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About the NCAA

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About the NCAA

Postby UGator » Wed Jan 23, 2013 8:26 am

Could all of these alleged investigators and lawyers who are supposed to be enforcing the credibility and rules of college athletics,,,,, work for the Obama Administration? Is this incessant foot dragging and bias against some schools while seemingly favoring others just more of the same political cluster we see in DC these days?

Why can't swift investigations and rulings be the norm and not the continuing delays and posturing which allow the perpetrators to continue as if it's o k? Penn State finally got theirs for pedophilia and now Miamuh is soon to follow for booster involvement and pay offs. As for Miamuh, are they being protected because Fox and ESPN have their former Coach and players who still honor the "U" as if untouchable and necessary for the sake of their TV commentary?

Think of South Beach, for crying out loud, shouldn't their revenues be protected as many of the "U's" players call it the primary reason they're at Miamuh to begin with. It's great for tourism if future NFL stars call SB home after a grueling day of practice.

I am so thankful that UF never came under the scrutiny of these wonderful NCAA professionals, or we might still be playing flag football and awaiting our re-emergence into D1 consideration.
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Postby scmike » Wed Jan 23, 2013 9:32 am

We had our dark days with the NCAA in the late 80s which carried into the early 90s. That was not fun. I do not want to get into the Penn St. fiasco, but I fail to understand why the NCAA could act so quickly on them when the issues at Miami precluded all of the PSU stuff being made known. I also fail to understand why ohio state got off lightly when So. California got toasted.
The bottom line to me is that Emmert and his band of stooges are not very efficient, and they are intimidated by some folks. It is a joke.
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Postby Dugaboy » Wed Jan 23, 2013 12:20 pm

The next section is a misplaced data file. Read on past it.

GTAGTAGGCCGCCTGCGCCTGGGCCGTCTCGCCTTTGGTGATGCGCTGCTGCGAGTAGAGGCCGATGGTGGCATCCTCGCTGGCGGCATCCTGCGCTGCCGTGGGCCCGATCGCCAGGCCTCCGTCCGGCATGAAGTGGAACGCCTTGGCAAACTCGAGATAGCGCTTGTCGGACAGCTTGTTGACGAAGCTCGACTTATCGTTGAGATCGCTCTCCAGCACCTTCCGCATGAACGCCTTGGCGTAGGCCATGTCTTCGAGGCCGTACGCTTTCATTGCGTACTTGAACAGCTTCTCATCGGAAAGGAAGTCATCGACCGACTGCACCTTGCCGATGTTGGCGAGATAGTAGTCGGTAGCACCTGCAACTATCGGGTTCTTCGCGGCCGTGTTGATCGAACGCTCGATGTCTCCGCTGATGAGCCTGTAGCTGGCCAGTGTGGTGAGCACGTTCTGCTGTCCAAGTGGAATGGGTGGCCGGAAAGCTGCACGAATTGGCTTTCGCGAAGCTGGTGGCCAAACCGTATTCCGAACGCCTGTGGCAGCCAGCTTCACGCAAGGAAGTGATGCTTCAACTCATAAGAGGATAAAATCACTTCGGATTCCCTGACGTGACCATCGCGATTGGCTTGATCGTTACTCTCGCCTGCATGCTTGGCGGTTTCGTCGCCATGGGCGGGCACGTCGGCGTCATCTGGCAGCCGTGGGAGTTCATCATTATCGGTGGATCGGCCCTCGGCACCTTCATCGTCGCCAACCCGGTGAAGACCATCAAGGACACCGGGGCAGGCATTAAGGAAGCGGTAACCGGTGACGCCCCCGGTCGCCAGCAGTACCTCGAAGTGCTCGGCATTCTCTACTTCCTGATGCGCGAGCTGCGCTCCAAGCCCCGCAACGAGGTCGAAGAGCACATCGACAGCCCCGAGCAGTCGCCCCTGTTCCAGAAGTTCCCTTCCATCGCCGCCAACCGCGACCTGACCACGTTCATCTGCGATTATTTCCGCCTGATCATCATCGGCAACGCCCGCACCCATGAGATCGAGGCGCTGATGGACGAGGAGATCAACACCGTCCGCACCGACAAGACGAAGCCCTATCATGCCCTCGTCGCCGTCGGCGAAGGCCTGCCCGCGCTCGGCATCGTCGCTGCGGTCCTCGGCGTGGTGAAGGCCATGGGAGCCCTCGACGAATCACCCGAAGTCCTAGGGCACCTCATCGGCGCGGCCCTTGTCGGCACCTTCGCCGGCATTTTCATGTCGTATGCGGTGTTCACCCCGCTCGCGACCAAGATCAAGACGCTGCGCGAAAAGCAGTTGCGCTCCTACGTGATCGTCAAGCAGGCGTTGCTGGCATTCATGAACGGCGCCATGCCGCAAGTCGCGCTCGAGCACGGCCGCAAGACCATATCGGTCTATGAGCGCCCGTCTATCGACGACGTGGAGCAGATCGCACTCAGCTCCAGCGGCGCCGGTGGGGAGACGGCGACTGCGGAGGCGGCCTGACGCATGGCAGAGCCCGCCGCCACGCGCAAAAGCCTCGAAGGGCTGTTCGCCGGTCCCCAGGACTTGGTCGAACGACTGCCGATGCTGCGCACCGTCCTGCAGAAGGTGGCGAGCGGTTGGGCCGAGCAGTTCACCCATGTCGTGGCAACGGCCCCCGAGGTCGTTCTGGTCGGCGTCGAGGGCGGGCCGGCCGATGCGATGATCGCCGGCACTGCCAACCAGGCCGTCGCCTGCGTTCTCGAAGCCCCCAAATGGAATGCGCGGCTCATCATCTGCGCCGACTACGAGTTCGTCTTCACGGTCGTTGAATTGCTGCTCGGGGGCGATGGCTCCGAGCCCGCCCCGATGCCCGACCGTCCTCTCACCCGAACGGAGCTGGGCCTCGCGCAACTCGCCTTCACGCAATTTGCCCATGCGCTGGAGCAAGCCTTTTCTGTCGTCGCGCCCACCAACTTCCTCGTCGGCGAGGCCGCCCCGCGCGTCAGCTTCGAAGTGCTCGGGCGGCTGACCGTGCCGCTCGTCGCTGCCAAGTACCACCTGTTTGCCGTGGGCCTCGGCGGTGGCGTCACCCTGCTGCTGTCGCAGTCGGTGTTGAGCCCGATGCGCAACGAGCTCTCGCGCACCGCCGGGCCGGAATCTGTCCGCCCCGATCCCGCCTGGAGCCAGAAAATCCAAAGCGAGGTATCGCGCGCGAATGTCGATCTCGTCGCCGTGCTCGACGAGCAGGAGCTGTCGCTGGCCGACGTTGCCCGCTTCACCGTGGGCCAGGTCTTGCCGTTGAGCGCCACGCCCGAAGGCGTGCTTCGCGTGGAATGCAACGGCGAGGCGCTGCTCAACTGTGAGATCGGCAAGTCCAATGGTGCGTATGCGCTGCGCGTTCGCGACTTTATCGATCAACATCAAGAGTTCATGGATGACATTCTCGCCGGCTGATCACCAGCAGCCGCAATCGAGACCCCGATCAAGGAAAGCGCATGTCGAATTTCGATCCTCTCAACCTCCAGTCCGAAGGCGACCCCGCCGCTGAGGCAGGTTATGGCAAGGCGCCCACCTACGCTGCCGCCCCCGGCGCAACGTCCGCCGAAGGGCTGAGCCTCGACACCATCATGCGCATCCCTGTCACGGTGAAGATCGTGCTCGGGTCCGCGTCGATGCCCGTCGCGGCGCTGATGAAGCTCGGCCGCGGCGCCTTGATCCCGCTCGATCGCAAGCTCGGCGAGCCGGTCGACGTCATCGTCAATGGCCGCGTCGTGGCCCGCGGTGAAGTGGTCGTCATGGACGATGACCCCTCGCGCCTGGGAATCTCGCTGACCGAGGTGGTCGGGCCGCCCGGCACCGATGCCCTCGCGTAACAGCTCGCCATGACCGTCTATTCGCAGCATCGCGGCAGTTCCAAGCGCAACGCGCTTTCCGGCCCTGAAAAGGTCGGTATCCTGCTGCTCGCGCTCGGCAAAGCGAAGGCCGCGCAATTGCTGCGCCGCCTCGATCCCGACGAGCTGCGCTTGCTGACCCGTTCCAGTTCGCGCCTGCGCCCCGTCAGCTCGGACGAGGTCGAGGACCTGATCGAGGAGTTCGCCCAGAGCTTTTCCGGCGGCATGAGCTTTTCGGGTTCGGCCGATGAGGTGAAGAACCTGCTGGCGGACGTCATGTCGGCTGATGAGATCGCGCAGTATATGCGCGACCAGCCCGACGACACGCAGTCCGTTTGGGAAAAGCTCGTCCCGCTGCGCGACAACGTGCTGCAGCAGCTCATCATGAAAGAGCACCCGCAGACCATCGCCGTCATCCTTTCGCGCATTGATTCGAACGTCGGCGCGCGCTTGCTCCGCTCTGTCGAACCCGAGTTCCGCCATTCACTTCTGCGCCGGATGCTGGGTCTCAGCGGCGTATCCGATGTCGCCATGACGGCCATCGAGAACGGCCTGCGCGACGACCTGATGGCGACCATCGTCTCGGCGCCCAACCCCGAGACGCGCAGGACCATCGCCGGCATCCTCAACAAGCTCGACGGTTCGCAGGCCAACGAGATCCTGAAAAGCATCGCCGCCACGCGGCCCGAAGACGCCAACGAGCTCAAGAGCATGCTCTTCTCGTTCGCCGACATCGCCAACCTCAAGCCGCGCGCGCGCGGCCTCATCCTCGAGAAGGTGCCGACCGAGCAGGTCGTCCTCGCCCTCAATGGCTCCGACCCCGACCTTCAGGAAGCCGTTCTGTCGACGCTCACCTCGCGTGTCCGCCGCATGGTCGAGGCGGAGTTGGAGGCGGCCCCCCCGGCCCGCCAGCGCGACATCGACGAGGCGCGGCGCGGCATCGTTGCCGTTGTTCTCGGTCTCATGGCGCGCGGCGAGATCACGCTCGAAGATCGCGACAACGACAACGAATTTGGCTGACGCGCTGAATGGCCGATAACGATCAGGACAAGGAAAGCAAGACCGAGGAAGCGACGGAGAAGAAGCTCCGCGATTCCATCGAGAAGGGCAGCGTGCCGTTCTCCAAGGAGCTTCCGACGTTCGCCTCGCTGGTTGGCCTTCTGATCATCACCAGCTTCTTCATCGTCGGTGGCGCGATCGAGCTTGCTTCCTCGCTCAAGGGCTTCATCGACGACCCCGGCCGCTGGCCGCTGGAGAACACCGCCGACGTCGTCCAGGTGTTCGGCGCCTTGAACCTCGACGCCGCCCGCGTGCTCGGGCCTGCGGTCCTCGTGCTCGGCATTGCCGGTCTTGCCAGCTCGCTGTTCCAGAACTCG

Yes, we at UF had our bad days because of the lack of institutional control plus over 74 seperate violations. That investigation and all the media coverage surrounding the firing of Charlie Pell and his loyal band of warriors took a long time also. The exact time from when the first transgression leaked in the St Pete Times about some kicker prospect recruit's sister being promised a scholarship (Pat Moon?) until the final findings of the NCAA Infractions Committee and the mallet of justice fom the NCAA Board - appeared to be ages.

I am not a lawyer, but I spent my whole career in a profession that was heavily regulated by the federal government - similar to the NCAA. We had a myrid of regulations that had to be be followed. When transgressions occurred, my company would spend much time delivering documents, offering testimony, and trying not to tell lies. These universities are being toasted by the NCAA are doing the same.

If any reader here is a lawyer, they may agree with what I concluded in the University of Miami case:

There are many transgressions in the apparent acute violations of NCAA rules surrounding Shapiro, a now-convicted felon on other matters. There are many attorneys involved on both sides - the university and the NCAA; now enter attorneys representing the target-violators like Frank Haith, trying to protect the character and esteem of the alledged perpatrators.

Also, several sports are involved and there are more than many non-university employees involved in apparent violations. They all need lawyers.

The NCAA Infractions Committee or Board has no arrest powers, nor is there a book of criminal code covering these violations, but a lot of monetary fines, of wrist-slapping and black-balling ; will follow, but that is about it.

If fraud or any other felonies have been discovered in the investigatory process, then that does bring in other avenues for future prosecution. That will delay the findings even more. Fraud and lying under oath are hard to prove, especially when the trail of cash has dissappeared in some instances.